Judy Blume is having a moment, and that moment’s significance isn’t accidental, nor is it neutral. We are living in a time of political upheaval; the stakes of the culture wars have never been higher. And feminists raising daughters amidst the turmoil of constant societal infighting need tools. We need tools to counter the concealing of information rather than providing it. Tools to reassure girls that their bodies belong to them and them alone. Tools to remind their daughters that although growing up is hard, so hard, they are normal, and they are not alone. And tools to equip moms to have hard, but necessary conversations with their daughters. And that’s why moms and girls need Judy Blume now more than ever.
Margaret Makes it to the Big Screen
Perhaps beloved author Judy Blume’s best-known character is Margaret Simon, the precious pre-teen protagonist of Are You There God? It’s Me, Margaret, first published in 1970. Fans of the novel have waited for a literal half-century to see Margaret grace the big screen, and that moment is finally here. Moms who grew up reading, and rereading about Margaret’s confusion with puberty, friendship, and religion are now flocking to theaters with their own daughters to share this simple, yet profound story with the next generation.
The film is an extremely close adaptation of the novel, so parents questioning its age appropriateness for their children would be well served in reading the book first. For moms hesitant or feeling ill-equipped to broach the subject of puberty with their tween daughters, the movie serves up a primer of these conversations on a silver platter. Moms and girls need Judy Blume, and they need Margaret.
An aspect of the movie that is superior to the book is the expansion of Margaret’s mother’s character. Moms everywhere will appreciate Barbara Simon’s evolution in the film as she herself stumbles through awkward conversations with her daughter, and also figures out her own identity apart from mom and wife. The film does an excellent job of establishing Barbara’s humanity- she isn’t perfect, and she makes some significant mistakes in her interactions with her daughter. But one thing she models well is being open and approachable with Margaret, and allowing conversations about growing up to unfold organically.
Are You There God? It’s Me, Margaret is probably best associated with the physical changes of puberty, namely girls getting their period. But religious identity is a huge theme of the novel/movie- obviously, it’s right there in the title. Adults sometimes forget that children can and do struggle with spirituality and belief, especially in a society (or in the microcosm of a family) that uses God and religion as a weapon. Margaret’s own quest to find God doesn’t conclude on the last page of the book or with the closing credits of the movie, but instead leaves readers/viewers with more questions. And these are questions moms and girls can tackle together, thanks to Judy Blume’s brilliant nudge.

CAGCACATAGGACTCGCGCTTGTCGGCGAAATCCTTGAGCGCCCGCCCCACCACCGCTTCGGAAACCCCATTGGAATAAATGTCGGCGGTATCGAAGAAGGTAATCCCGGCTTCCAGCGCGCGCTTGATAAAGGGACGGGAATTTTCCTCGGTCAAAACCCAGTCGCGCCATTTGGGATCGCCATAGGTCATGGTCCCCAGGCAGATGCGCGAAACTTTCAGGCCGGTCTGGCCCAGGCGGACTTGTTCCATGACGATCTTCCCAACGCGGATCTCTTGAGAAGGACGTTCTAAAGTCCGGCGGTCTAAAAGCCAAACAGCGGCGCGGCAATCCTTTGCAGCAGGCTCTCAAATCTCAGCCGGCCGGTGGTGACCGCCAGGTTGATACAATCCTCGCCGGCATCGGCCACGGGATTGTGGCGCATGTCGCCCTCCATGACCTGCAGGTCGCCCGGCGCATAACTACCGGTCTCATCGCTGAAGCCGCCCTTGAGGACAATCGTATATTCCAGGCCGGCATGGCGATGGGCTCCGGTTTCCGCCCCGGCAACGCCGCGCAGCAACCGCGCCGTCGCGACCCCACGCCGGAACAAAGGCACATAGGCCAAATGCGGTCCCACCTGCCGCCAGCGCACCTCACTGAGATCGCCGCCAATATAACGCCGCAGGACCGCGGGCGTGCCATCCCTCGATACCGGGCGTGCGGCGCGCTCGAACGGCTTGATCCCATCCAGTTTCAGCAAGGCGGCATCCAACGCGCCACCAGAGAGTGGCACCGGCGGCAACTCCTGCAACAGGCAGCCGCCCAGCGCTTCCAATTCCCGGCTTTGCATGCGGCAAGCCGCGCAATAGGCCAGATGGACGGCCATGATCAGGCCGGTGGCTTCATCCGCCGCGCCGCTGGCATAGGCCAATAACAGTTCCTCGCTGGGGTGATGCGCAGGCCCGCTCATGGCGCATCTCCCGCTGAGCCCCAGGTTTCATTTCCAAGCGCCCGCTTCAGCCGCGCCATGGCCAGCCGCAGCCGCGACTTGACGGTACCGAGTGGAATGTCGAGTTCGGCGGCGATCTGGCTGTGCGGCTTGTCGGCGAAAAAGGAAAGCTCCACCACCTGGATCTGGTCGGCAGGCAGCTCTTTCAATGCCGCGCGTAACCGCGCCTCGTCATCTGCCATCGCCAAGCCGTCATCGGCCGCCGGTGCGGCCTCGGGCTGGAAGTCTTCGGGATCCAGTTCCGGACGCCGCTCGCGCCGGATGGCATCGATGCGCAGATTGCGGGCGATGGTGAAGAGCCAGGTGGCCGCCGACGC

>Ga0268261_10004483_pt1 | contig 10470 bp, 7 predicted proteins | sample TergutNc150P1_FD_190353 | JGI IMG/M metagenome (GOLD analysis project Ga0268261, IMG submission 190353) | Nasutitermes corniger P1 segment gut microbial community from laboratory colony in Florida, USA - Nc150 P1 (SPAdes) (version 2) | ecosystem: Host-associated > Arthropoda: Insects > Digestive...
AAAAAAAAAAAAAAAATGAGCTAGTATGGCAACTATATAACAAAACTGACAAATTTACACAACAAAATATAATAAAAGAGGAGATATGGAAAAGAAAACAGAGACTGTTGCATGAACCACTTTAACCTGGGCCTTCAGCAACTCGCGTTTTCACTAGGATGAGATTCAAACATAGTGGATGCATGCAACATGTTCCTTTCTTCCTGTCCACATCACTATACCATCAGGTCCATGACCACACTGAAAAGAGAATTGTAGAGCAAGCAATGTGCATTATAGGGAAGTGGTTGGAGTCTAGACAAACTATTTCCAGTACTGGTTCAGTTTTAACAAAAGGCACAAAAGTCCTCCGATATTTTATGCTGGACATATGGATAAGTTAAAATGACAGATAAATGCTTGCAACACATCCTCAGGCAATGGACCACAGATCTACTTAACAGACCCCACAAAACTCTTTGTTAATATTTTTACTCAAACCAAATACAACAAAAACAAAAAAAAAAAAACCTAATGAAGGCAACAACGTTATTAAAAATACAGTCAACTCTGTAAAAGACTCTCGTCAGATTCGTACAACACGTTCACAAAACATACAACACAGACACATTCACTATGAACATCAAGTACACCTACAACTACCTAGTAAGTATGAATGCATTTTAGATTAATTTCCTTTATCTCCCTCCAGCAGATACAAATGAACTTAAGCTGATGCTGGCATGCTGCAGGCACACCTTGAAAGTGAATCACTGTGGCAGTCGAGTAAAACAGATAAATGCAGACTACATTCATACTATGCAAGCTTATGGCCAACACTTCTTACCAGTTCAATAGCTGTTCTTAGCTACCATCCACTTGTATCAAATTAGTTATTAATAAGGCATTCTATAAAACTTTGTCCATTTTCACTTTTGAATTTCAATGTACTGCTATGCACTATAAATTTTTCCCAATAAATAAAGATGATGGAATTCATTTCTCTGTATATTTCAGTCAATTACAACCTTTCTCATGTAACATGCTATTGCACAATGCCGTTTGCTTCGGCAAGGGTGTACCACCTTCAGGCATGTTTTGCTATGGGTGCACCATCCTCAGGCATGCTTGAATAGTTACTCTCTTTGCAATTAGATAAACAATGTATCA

Censorship, Book Bans, and Why Moms and Girls Need Judy Blume
Throughout a lifetime, people change. Bodies change. Minds change. Relationships change. Culture changes. When it comes to raising healthy, independent, well-adjusted girls, accurate information about all these changes is vital. Kids are never too young to start having age-appropriate conversations about their (constantly) changing bodies, consent, spirituality, and cultural topics. And books are a near-perfect tool for opening up these conversations by providing information for moms and daughters to talk about. The magic of Judy Blume’s timeless books is they provide information through stories- stories of imperfect, flawed characters who stumble through these changes just like real girls. Judy Blume meets her young readers right where they are developmentally- and respects their ability to take in and process the information she presents through her characters.
Unfortunately, historically not all adults have agreed with Blume’s honest and open approach to educating and informing young readers on sexuality and puberty. Her books have been on banned lists for decades, and her name is synonymous with the word censorship. In a time where more and more books are being banned from school libraries, sex education is being eliminated or perverted in schools, and more and more of women’s rights are being taken away instead of expanded, Judy Blume’s influence is more significant than ever. Blume tackles “taboo” topics in her writing, like periods and breasts in Margaret, masturbation in Deenie, and teenage sex in Forever. These are topics that all tween and teen girls are either experiencing or thinking about. Pretending they don’t exist won’t shield girls from learning about them, nor should they.
Judy Blume is a pioneer of the sex positivity movement, back before that was even a term. She was showing girls as far back as 50 years ago how to be sex positive by normalizing the changes and struggles everyone goes through. And many of those girls she shepherded through the tumultuous years of puberty are all grown up now, and have daughters of their own. These girls are also devouring Judy Blume’s sacred stories of growing up. Both moms and girls need Judy Blume more than ever, because her books empower them with truthful information and stories that lead to honest conversations.
Judy Blume forever, and ever.
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